Unger: Now, we talk a lot about physician burnout here at the AMA, and we know that it is definitely not zero. In fact, it's increased substantially coming out of the pandemic. But specifically today, we're talking about residents. What do you think are the greatest drivers of burnout for residents that come out of your research?

Dr. Linzer: I don't know. A validation piece of the Mini Z for residents, or the Mini Res, and Journal of General Internal Medicine this summer, we found several strong correlates of work conditions with resident burnout, which means there are many ways that programs can address this. These work-life factors included teamwork, control of workload, fast-paced, chaotic environments and time pressure, as well as some resident-specific items of sleep impairment, program recognition of the resident and interruptions.

In our regression analyses, sleep impairment and lack of program recognition seemed especially important. So one of our key findings is that work overload and sleep matter, even in the era of duty hour restrictions.

Unger: So, obviously, those are really key factors. What do you see as faculty's role in this situation to affect these drivers?

Dr. Linzer: I think there's a lot we can do. Evidence-based interventions are usually best. We published our data from Hennepin and academic medicine in 2020 and showed the value of numerous program innovations in keeping burnout at moderate levels, including jeopardy coverage for essential life events, a newsletter celebrating resident achievements, the removal of after-hours consult pager call, an extra day off for senior residents on the wards and care packages distributed through our night teams.

Faculty being on the alert for adverse work environments, such as excess admissions and inability for residents to unplug from the work environment and head home, or in people being distanced on rounds—so they're not really connecting—might prompt faculty to go deeper and discuss with the resident or program director if they can help.

Unger: Now, you recently co-authored a publication on burnout trends. Will you share some of the highlights of that research and whether any of those particular findings surprised you.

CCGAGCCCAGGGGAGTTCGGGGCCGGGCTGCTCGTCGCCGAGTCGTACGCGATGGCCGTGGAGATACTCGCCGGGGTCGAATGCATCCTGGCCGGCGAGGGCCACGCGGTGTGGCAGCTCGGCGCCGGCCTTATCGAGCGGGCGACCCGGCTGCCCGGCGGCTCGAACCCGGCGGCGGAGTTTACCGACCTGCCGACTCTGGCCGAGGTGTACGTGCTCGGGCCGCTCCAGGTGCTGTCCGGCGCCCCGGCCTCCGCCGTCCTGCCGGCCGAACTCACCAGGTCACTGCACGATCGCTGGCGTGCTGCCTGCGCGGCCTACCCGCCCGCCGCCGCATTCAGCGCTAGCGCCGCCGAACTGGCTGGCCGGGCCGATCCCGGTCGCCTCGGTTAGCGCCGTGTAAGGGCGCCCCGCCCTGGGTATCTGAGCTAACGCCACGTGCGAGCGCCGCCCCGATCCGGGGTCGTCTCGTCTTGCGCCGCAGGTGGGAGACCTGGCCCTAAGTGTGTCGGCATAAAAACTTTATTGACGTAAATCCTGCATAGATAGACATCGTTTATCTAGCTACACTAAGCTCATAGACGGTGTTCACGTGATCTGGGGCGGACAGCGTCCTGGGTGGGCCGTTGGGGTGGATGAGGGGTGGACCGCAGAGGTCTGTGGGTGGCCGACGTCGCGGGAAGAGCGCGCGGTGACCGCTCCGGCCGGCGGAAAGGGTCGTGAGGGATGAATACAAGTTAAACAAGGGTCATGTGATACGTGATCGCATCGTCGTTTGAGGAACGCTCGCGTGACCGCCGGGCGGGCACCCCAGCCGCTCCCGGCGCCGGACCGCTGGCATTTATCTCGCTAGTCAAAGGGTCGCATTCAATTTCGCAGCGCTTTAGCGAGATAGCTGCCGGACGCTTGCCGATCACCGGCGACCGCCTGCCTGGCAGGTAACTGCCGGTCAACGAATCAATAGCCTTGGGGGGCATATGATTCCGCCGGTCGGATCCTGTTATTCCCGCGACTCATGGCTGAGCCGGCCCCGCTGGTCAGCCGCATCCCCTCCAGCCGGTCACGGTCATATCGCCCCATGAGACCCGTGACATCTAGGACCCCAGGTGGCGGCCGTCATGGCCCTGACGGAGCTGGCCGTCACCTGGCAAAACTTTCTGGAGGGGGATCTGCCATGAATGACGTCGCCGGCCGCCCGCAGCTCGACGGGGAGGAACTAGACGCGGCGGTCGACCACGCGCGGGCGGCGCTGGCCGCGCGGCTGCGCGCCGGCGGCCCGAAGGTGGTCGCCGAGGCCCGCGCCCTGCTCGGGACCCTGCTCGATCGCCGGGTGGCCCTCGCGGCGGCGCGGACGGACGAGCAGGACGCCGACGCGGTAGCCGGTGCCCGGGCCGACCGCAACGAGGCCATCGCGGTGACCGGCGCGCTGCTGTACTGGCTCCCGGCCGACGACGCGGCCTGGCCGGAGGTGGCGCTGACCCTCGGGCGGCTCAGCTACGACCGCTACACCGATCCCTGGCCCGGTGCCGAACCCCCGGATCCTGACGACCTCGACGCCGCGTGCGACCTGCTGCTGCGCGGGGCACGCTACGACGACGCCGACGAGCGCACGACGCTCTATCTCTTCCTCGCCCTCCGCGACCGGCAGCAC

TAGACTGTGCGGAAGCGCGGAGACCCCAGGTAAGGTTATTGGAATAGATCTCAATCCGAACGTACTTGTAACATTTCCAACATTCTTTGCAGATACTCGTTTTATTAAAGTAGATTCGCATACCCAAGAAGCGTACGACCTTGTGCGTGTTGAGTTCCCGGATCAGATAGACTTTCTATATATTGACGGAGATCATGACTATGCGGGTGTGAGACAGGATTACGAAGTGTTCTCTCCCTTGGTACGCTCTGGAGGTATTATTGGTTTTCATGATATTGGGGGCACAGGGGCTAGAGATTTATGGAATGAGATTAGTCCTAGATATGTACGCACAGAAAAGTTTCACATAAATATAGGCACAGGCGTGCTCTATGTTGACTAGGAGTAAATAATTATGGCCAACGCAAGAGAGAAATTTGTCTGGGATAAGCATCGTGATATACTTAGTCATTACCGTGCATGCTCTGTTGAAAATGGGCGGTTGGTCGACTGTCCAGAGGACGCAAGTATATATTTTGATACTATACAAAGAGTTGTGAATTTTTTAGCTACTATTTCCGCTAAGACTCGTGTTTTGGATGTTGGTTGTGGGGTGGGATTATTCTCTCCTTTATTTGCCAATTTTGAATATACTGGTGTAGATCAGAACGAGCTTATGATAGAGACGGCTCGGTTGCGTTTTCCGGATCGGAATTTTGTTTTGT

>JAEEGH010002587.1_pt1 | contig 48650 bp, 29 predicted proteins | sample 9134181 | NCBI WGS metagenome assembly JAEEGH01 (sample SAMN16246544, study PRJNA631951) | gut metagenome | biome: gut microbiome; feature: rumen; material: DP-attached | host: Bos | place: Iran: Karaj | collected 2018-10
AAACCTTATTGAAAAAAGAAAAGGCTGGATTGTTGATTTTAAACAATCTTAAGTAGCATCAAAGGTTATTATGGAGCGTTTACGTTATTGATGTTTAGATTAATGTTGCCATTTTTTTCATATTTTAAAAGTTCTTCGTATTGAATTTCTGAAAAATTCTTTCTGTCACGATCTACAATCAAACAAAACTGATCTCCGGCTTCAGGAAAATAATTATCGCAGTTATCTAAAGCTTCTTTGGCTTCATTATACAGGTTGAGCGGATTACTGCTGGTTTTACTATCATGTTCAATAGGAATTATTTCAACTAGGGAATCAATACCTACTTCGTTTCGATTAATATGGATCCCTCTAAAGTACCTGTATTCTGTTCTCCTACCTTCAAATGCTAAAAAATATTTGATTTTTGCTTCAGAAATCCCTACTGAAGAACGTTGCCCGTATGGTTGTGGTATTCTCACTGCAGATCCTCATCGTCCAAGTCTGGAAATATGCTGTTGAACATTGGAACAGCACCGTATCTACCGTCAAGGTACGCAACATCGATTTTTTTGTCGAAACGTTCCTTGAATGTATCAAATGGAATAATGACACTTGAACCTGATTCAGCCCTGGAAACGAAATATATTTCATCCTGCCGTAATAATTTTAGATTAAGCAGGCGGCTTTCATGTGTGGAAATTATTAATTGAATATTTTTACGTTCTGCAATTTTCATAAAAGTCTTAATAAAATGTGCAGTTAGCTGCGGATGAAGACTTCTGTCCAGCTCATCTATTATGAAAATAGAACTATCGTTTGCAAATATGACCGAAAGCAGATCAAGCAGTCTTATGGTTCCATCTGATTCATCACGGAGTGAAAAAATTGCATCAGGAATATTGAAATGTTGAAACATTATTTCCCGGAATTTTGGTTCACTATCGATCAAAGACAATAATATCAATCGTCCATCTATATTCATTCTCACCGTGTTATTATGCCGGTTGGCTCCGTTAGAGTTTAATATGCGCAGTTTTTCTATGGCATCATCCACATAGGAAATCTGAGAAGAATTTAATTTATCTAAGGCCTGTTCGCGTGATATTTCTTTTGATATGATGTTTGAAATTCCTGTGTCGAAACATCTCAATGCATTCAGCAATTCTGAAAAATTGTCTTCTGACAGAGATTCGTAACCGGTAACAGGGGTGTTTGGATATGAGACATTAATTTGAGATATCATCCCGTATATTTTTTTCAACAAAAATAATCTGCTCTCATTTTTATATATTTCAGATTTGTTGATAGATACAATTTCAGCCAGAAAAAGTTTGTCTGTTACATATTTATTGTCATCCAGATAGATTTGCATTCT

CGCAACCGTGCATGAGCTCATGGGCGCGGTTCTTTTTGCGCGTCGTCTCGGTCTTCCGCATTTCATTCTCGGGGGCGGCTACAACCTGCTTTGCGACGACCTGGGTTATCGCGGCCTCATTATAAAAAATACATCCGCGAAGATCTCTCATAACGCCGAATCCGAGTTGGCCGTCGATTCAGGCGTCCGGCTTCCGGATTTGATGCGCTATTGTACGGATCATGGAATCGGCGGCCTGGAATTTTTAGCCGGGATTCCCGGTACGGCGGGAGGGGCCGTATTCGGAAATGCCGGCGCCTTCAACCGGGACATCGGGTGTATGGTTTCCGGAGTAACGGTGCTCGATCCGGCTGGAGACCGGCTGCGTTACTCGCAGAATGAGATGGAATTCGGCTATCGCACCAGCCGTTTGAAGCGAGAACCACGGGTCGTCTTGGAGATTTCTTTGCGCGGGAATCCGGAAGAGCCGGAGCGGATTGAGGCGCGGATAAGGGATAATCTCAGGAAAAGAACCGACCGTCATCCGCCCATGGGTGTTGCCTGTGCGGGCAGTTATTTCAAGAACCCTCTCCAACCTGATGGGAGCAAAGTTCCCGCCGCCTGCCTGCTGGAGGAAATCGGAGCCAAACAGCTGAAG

Dr. Linzer: Thank you, Todd. We learned so much from this project. We and the country were not, until recently, aware that burnout rates had skyrocketed at the end of 2021 to over 60%, when typically they are at 30% to 40%. This paper you referred to in JAMA Health Forum was in 20,000 clinicians across the country and assess the potential impact of aggravators and mitigators.

Feeling valued was a big mitigator, with burnout rates 30% lower if present. Teamwork was also a big mitigator, while work overload and fast-paced environments were key aggravators. We thus proposed KPIs, or key performance indicators, for organizations to follow to see how they are doing and what work-life factors or work conditions might be addressed to help them improve.

So feeling valued by one's organization had an especially strong relationship with well-being in several of our coping with covert studies. New work by a group is exploring what might contribute to people feeling valued. And, unfortunately, in our studies, less than half of clinicians right now feel valued in medicine. And then, also, you asked about workspaces and chaos.

So workspaces also matter. The physical environment is a key contributor to stress. Ongoing chaos in the environment can be particularly deleterious and workspaces should be assessed for a busy but reasonable ambiance as opposed to ones that are hectic or chaotic, which, unfortunately, arise in close to 40% of primary care practices.

Unger: Wow I had a chance to talk with Dr. Sinsky, too, one of your research partners who works at the AMA, on this topic and she outlined some of those findings, too, in this issue around feeling valued, control over your environment, and also this chaos. You can just imagine that kind of matrix where somebody feels not feeling very valued in a high-chaos environment. That is probably not a quadrant we want to be in, but it sounds like, coming out of a pandemic, we have been there for some time. Is that right?

Dr. Linzer: That is a very, very important observation, Todd.

Unger: Obviously, your research have been incredibly important in understanding this particular topic. What kind of actions have you seen taken, especially by program leaders and residency institutions, in response to the learning? And any kind of specific advice you have for leaders who might be just starting out on trying to improve the situation?